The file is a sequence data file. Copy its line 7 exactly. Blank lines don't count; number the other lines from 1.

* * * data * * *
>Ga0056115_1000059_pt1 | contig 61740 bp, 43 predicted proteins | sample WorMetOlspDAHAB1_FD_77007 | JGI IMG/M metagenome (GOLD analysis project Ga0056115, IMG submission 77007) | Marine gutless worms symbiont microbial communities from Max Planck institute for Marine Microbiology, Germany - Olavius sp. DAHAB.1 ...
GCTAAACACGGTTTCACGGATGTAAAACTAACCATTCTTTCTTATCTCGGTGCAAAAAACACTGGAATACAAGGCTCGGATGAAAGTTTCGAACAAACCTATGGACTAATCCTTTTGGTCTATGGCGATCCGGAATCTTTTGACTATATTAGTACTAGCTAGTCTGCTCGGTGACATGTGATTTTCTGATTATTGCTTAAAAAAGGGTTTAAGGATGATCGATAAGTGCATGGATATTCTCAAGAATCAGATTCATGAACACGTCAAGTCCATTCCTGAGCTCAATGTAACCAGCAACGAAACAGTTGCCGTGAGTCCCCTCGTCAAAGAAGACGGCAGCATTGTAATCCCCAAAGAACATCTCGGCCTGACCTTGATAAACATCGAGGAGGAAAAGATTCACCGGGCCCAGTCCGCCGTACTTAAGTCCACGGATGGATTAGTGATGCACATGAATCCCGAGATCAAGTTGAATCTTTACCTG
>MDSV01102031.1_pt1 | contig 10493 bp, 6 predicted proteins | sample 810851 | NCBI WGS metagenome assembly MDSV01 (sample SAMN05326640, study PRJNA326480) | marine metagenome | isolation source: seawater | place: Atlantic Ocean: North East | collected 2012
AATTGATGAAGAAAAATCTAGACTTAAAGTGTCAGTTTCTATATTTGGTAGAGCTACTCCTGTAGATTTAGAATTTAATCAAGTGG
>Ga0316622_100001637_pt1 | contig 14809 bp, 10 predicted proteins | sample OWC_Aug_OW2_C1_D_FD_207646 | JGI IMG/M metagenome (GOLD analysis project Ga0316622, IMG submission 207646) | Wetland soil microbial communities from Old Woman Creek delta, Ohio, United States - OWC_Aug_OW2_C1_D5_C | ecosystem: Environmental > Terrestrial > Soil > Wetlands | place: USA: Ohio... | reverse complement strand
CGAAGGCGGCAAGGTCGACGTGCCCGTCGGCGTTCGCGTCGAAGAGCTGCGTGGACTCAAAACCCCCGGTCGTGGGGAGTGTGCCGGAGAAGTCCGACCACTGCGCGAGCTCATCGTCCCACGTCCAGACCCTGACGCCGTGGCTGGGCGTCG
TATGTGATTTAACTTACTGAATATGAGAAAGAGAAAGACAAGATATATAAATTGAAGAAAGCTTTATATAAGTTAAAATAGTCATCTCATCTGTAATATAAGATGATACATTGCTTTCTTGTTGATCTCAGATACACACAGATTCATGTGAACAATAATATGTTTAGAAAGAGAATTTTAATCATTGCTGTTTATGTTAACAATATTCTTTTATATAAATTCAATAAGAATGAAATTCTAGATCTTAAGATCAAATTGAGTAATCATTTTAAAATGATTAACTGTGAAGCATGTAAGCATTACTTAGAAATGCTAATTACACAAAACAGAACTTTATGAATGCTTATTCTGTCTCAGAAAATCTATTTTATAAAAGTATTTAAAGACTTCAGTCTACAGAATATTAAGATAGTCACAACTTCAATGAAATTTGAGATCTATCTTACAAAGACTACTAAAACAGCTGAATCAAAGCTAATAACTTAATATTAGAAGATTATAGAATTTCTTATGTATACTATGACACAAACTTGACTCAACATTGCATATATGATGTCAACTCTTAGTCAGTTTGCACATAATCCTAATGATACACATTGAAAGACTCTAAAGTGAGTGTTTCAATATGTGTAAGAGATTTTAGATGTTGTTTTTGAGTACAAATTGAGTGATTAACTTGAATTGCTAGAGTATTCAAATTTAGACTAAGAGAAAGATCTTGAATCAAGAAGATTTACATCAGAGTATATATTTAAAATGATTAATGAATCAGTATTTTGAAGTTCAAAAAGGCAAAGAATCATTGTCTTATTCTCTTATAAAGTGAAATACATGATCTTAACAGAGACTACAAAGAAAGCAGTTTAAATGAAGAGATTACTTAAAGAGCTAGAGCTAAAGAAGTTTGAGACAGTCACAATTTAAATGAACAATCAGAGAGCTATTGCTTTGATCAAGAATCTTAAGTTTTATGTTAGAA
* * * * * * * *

TATGTGATTTAACTTACTGAATATGAGAAAGAGAAAGACAAGATATATAAATTGAAGAAAGCTTTATATAAGTTAAAATAGTCATCTCATCTGTAATATAAGATGATACATTGCTTTCTTGTTGATCTCAGATACACACAGATTCATGTGAACAATAATATGTTTAGAAAGAGAATTTTAATCATTGCTGTTTATGTTAACAATATTCTTTTATATAAATTCAATAAGAATGAAATTCTAGATCTTAAGATCAAATTGAGTAATCATTTTAAAATGATTAACTGTGAAGCATGTAAGCATTACTTAGAAATGCTAATTACACAAAACAGAACTTTATGAATGCTTATTCTGTCTCAGAAAATCTATTTTATAAAAGTATTTAAAGACTTCAGTCTACAGAATATTAAGATAGTCACAACTTCAATGAAATTTGAGATCTATCTTACAAAGACTACTAAAACAGCTGAATCAAAGCTAATAACTTAATATTAGAAGATTATAGAATTTCTTATGTATACTATGACACAAACTTGACTCAACATTGCATATATGATGTCAACTCTTAGTCAGTTTGCACATAATCCTAATGATACACATTGAAAGACTCTAAAGTGAGTGTTTCAATATGTGTAAGAGATTTTAGATGTTGTTTTTGAGTACAAATTGAGTGATTAACTTGAATTGCTAGAGTATTCAAATTTAGACTAAGAGAAAGATCTTGAATCAAGAAGATTTACATCAGAGTATATATTTAAAATGATTAATGAATCAGTATTTTGAAGTTCAAAAAGGCAAAGAATCATTGTCTTATTCTCTTATAAAGTGAAATACATGATCTTAACAGAGACTACAAAGAAAGCAGTTTAAATGAAGAGATTACTTAAAGAGCTAGAGCTAAAGAAGTTTGAGACAGTCACAATTTAAATGAACAATCAGAGAGCTATTGCTTTGATCAAGAATCTTAAGTTTTATGTTAGAA